MONDAY, May 18, 2020 (HealthDay News) -- As the drive towards a vaccine against the new coronavirus accelerates, there's some good news: People with COVID-19 have robust immune responses against the virus, scientists say.
The researchers based their conclusions after testing immune T-cell counts in 20 patients who recovered from the infection.
"If we had seen only marginal immune responses, we would have been concerned," explained researcher Alessandro Sette. "But what we see is a very robust T-cell response against the spike protein [on the virus' outer shell], which is the target of most ongoing COVID-19 efforts, as well as other viral proteins. These findings are really good news for vaccine development."
Sette is a professor in the Center for Infectious Disease and Vaccine Research at the La Jolla Institute for Immunology in California.
Uncertainties as to the nature of the human immune system response to the coronavirus have troubled experts searching for an effective coronavirus vaccine.
"All efforts to predict the best vaccine candidates and fine-tune pandemic control measures hinge on understanding the immune response to the virus," Center co-researcher Shane Crotty said in an institute news release.
"People were really worried that COVID-19 doesn't induce immunity, and reports about people getting reinfected reinforced these concerns," he said.
However, "knowing now that the average person makes a solid immune response should largely put those concerns to rest," Crotty believes.
Trials 'look pretty promising'
Indeed, efforts towards a vaccine have shown promise.
A number of coronavirus vaccines under development "look pretty promising" and one or two could be ready for large-scale testing by July, the director of the U.S. National Institutes of Health said.
"Your big challenge now is to go big and everybody is about ready for that. And we want to be sure that happens in a coordinated way," Dr. Francis Collins told the Associated Press.
And on Monday, the New York Times reported that an experimental vaccine against the new coronavirus appears to be safe and to trigger an immune response, according to results of the first human clinical trial.
The findings from the early-stage trial that started in March included eight healthy people who each received two doses of the vaccine, the Times reported.
The volunteers made antibodies that were able to stop the coronavirus from replicating, and the levels of the antibodies were similar to those in people who've recovered after contracting the virus, according to vaccine maker Moderna.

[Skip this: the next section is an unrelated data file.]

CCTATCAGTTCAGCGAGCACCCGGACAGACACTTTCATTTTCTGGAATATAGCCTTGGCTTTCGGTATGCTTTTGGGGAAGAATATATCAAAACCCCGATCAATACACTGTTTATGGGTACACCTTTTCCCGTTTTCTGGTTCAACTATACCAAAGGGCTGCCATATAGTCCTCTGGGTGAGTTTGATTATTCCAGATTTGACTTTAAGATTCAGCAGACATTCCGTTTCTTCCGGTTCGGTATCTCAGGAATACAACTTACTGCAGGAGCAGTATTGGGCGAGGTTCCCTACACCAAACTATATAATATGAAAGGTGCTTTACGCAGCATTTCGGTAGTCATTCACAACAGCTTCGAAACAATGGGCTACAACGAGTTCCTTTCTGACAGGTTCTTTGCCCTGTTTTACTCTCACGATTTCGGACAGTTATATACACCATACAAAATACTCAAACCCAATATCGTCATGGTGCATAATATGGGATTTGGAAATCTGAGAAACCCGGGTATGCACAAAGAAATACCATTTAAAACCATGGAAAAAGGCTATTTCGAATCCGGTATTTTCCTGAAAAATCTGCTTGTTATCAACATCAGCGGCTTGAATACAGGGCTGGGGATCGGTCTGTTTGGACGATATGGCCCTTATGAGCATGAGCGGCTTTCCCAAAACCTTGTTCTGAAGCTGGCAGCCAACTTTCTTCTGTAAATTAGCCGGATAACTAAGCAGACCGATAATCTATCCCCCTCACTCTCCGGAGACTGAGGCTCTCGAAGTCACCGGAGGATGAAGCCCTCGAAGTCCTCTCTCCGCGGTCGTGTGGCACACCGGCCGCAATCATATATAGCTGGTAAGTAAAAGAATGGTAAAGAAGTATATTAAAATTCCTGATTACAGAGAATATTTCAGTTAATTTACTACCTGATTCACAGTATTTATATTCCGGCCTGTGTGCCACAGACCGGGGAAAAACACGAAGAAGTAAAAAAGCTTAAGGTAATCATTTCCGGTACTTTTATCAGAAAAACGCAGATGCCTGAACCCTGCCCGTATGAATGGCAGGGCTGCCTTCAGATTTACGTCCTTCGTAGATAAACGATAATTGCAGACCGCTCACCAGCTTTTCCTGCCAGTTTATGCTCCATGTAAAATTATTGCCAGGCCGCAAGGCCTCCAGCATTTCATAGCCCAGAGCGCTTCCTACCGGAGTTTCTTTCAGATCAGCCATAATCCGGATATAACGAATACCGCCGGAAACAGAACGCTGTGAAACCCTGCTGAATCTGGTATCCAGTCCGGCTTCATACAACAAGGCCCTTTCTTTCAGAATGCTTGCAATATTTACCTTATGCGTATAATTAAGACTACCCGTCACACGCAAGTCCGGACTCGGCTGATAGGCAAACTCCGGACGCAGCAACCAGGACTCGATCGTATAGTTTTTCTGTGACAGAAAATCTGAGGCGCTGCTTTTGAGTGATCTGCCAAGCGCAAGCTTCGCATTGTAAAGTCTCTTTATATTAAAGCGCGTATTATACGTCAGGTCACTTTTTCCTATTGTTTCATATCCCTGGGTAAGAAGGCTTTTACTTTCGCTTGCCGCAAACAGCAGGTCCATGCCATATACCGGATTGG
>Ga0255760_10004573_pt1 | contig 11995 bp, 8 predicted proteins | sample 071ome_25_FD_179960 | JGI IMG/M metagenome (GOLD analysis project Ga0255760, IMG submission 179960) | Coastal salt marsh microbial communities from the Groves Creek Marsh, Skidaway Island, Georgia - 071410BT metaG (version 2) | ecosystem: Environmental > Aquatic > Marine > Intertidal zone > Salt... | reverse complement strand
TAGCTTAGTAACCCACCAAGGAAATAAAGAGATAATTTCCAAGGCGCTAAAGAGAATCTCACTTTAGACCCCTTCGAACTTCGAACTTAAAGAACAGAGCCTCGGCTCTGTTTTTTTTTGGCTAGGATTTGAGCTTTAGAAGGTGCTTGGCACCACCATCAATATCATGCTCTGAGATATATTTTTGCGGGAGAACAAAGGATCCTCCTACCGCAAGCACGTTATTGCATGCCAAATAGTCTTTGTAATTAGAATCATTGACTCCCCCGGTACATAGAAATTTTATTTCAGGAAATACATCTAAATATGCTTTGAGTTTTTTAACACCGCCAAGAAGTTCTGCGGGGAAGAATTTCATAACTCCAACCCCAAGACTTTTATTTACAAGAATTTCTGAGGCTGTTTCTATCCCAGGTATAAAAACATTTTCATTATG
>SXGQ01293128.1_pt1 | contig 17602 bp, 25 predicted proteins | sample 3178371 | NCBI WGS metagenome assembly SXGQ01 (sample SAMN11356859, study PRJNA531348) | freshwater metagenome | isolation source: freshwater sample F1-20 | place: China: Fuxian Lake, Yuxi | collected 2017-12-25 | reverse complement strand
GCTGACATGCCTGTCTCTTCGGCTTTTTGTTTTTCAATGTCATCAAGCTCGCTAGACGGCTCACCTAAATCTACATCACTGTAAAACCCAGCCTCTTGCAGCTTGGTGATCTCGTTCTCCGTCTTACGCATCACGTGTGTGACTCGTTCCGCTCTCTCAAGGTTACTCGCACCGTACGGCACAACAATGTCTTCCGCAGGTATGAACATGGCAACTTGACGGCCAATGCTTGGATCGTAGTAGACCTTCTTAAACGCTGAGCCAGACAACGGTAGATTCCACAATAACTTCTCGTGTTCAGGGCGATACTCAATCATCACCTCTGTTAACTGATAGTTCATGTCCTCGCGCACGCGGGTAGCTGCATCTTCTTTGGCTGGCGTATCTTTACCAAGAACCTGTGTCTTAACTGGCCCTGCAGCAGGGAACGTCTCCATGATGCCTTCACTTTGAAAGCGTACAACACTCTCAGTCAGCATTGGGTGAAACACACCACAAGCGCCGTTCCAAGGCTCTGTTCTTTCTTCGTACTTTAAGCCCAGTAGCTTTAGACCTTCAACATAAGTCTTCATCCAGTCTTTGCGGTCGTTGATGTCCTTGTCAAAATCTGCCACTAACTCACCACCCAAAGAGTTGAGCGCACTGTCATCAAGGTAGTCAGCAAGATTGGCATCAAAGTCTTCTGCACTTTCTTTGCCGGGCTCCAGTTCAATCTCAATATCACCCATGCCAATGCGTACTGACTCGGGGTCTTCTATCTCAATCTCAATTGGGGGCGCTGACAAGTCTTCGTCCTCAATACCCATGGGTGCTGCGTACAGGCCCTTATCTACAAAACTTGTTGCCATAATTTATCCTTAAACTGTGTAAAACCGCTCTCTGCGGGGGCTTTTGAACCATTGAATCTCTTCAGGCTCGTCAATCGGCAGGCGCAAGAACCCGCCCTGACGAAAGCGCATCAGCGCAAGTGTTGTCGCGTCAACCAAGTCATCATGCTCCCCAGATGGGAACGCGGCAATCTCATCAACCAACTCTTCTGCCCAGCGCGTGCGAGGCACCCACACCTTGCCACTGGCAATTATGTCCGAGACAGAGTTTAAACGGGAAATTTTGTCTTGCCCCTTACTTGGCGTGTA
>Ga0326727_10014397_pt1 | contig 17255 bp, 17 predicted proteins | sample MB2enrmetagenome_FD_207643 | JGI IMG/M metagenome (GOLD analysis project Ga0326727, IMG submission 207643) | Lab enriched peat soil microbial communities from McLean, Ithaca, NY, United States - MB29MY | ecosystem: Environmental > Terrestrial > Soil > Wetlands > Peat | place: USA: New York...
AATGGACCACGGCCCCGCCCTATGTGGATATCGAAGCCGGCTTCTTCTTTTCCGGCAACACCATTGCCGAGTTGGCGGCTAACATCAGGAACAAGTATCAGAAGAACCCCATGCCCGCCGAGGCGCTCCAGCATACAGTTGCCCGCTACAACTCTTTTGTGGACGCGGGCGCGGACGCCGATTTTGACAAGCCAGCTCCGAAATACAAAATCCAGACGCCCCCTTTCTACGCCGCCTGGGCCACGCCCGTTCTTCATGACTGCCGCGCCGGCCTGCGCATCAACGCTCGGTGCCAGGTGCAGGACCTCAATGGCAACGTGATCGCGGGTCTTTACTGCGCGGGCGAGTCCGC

The company said the next phase of the testing will involve 600 people and is scheduled to begin soon, but U.S. officials have cautioned that it could take a year to 18 months to produce a vaccine that would be widely available, according to the Times.
The La Jolla research does seem to solidify the notion that effective vaccines are possible.
In their research, Sette's group found that all the patients had a strong CD4, or "helper," T-cell response to the new coronavirus. Almost all of them had made CD8, or "killer," T-cells specifically against COVID-19. "Our data show that the virus induces what you would expect from a typical, successful antiviral response," Crotty said.
"We have a solid starting foundation to now ask whether there's a difference in the type of immune response in people who have severe outcomes and require hospitalization versus people who can recover at home or are even asymptomatic," Sette noted.
"But not only that, we now have an important tool to determine whether the immune response in people who have received an experimental vaccine resembles what you would expect to see in a protective immune response to COVID-19, as opposed to an insufficient or detrimental response," he said.
Help from the common cold?
Sette and his team also looked at T-cell responses in blood samples taken before this coronavirus began circulating. They found that many people had a strong immune response even though they had never been exposed.
Because nearly everyone has been exposed to common cold coronaviruses, this might explain this immune response, they said.
It's not clear, however, if this "cross-reactivity" confers some preexisting immunity to COVID-19. But if it does, that might explain why some people or areas are hit harder by COVID-19 than others, the researchers said.
"Given the severity of the ongoing COVID-19 pandemic, any degree of cross-reactive coronavirus immunity could have a very substantial impact on the overall course of the pandemic and is a key detail to consider for epidemiologists as they try to scope out how severely COVID-19 will affect communities in the coming months, Crotty said.
Dr. Amesh Adalja is senior scholar at the Johns Hopkins Center for Health Security. Reading over the La Jolla findings, he said they "establish that the cell-mediated arm of the immune system does provide substantial immunity after infection.
"It also shows that some of the cells that respond to the other, endemic, coronaviruses have cross-reactive potential against this coronavirus," Adalja said. "Vaccine studies will have to look at both antibody generation as well as cell-mediated immunity."
The report was published online May 14 in the journal Cell.